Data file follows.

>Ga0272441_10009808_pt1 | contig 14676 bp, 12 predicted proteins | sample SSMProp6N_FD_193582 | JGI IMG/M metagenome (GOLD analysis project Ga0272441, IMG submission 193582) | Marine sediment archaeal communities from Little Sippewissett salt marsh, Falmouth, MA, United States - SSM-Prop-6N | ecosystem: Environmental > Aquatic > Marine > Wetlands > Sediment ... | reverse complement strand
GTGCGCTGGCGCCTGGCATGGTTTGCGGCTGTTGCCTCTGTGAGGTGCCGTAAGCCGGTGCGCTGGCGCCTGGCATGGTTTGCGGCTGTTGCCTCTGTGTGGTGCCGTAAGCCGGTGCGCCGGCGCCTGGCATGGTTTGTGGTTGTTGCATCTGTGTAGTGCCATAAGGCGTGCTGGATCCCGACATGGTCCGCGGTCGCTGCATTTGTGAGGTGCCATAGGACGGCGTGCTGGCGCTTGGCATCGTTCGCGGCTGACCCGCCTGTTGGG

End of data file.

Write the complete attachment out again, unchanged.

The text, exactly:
>Ga0272441_10009808_pt1 | contig 14676 bp, 12 predicted proteins | sample SSMProp6N_FD_193582 | JGI IMG/M metagenome (GOLD analysis project Ga0272441, IMG submission 193582) | Marine sediment archaeal communities from Little Sippewissett salt marsh, Falmouth, MA, United States - SSM-Prop-6N | ecosystem: Environmental > Aquatic > Marine > Wetlands > Sediment ... | reverse complement strand
GTGCGCTGGCGCCTGGCATGGTTTGCGGCTGTTGCCTCTGTGAGGTGCCGTAAGCCGGTGCGCTGGCGCCTGGCATGGTTTGCGGCTGTTGCCTCTGTGTGGTGCCGTAAGCCGGTGCGCCGGCGCCTGGCATGGTTTGTGGTTGTTGCATCTGTGTAGTGCCATAAGGCGTGCTGGATCCCGACATGGTCCGCGGTCGCTGCATTTGTGAGGTGCCATAGGACGGCGTGCTGGCGCTTGGCATCGTTCGCGGCTGACCCGCCTGTTGGG